The Book Of The Thousand Nights And A Night, Vol 1 Page-101

The Book Of The Thousand Nights And A Night, Vol 1

A plain and literal translation of the arabian nights entertainments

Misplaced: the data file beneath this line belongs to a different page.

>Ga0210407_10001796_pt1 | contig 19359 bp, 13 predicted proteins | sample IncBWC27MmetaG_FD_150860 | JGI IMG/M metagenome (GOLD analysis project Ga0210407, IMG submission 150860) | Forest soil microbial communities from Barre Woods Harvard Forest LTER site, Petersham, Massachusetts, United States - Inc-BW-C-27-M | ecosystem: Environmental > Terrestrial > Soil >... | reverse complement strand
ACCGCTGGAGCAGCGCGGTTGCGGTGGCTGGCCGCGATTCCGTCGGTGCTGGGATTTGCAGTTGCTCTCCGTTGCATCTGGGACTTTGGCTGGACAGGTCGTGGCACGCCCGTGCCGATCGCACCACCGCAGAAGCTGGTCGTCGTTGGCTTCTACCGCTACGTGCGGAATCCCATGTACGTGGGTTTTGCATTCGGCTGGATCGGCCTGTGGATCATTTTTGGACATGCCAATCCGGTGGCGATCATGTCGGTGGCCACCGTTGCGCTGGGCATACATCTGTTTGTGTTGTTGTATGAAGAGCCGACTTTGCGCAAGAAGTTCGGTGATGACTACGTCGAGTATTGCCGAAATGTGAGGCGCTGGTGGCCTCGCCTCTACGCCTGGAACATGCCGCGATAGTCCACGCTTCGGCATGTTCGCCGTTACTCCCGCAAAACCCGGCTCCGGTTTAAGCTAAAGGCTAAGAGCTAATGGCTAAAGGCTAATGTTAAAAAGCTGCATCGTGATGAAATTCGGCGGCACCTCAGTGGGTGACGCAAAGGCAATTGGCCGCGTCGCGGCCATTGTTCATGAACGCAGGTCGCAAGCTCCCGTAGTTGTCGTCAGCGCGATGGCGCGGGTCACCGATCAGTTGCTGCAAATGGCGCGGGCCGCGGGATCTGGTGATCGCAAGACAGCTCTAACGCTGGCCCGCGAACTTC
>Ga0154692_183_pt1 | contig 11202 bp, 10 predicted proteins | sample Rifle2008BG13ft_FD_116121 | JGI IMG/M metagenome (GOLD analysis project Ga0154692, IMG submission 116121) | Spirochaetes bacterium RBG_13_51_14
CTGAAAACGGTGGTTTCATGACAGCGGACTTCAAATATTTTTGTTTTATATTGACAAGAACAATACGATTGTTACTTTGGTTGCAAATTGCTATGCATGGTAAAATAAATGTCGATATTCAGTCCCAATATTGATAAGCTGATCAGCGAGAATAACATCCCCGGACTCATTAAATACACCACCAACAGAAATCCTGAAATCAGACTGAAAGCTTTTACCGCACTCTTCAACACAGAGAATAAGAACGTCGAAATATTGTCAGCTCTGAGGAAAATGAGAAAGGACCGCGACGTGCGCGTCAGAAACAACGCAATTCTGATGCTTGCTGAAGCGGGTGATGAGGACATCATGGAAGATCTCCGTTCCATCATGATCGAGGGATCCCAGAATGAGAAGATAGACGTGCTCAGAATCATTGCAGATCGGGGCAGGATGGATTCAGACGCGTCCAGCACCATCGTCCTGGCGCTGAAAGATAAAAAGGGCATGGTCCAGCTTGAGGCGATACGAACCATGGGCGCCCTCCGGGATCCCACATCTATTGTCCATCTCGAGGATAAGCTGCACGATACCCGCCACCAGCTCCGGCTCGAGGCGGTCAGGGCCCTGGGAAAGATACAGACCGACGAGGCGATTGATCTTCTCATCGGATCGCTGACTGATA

was one of themselves and said, “A mendicant like us! whether Arab or foreigner.”[FN#169] But when the Porter heard these words, he rose up, and fixing his eyes fiercely upon them, said, “Sit ye here without exceeding in talk! Have you not read what is writ over the door? surely it befitteth not fellows who come to us like paupers to wag your tongues at us.” “We crave thy pardon, O Fak�r,”[FN#170] rejoined they, “and our heads are between thy hands.” The ladies laughed consumedly at the squabble; and, making peace between the Kalandars and the Porter, seated the new guests before meat and they ate. Then they sat together, and the portress served them with drink; and, as the cup went round merrily, quoth the Porter to the askers, “And you, O brothers mine, have ye no story or rare adventure to amuse us withal?” Now the warmth of wine having mounted to their heads they called for musical instruments; and the portress brought them a tambourine of Mosul, and a lute of Ir�k, and a Persian harp; and each mendicant took one and tuned it; this the tambourine and those the lute and the harp, and struck up a merry tune while the ladies sang so lustily that there was a great noise.[FN#171] And whilst they were carrying on, behold, some one knocked at the gate, and the portress went to see what was the matter there. Now the cause of that knocking, O King (quoth Shahrazad) was this, the Caliph, Harun al-Rashid, had gone forth from the palace, as was his wont now and then, to solace himself in the city that night, and to see and hear what new thing was stirring; he was in merchant’s gear, and he was attended by Ja’afar, his Wazir, and by Masrur his Sworder of Vengeance.[FN#172] As they walked about the city, their way led them towards the house of the three ladies; where they heard the loud noise of musical instruments and singing and merriment; so quoth the Caliph to Ja’afar, “I long to enter this house and hear those songs and see who sing them.” Quoth Ja’afar, “O Prince of the Faithful; these folk are surely drunken with wine, and I fear some mischief betide us if we get amongst them.” “There is no help but that I go in there,” replied the Caliph, “and I desire thee to contrive some pretext for our appearing among them.” Ja’afar replied, “I hear and I obey;”[FN#173] and knocked at the door, whereupon the portress came out and opened. Then Ja’afar came forward and kissing the ground before her said, “O my lady, we be merchants from Tiberias town: we arrived at Baghdad ten days ago; and, alighting at the mer chants’ caravanserai, we sold all our merchandise. Now a certain trader invited us to an entertainment this night; so we went to his house and he set food before us and we ate: then we sat at wine and wassail with him for an hour or so when he gave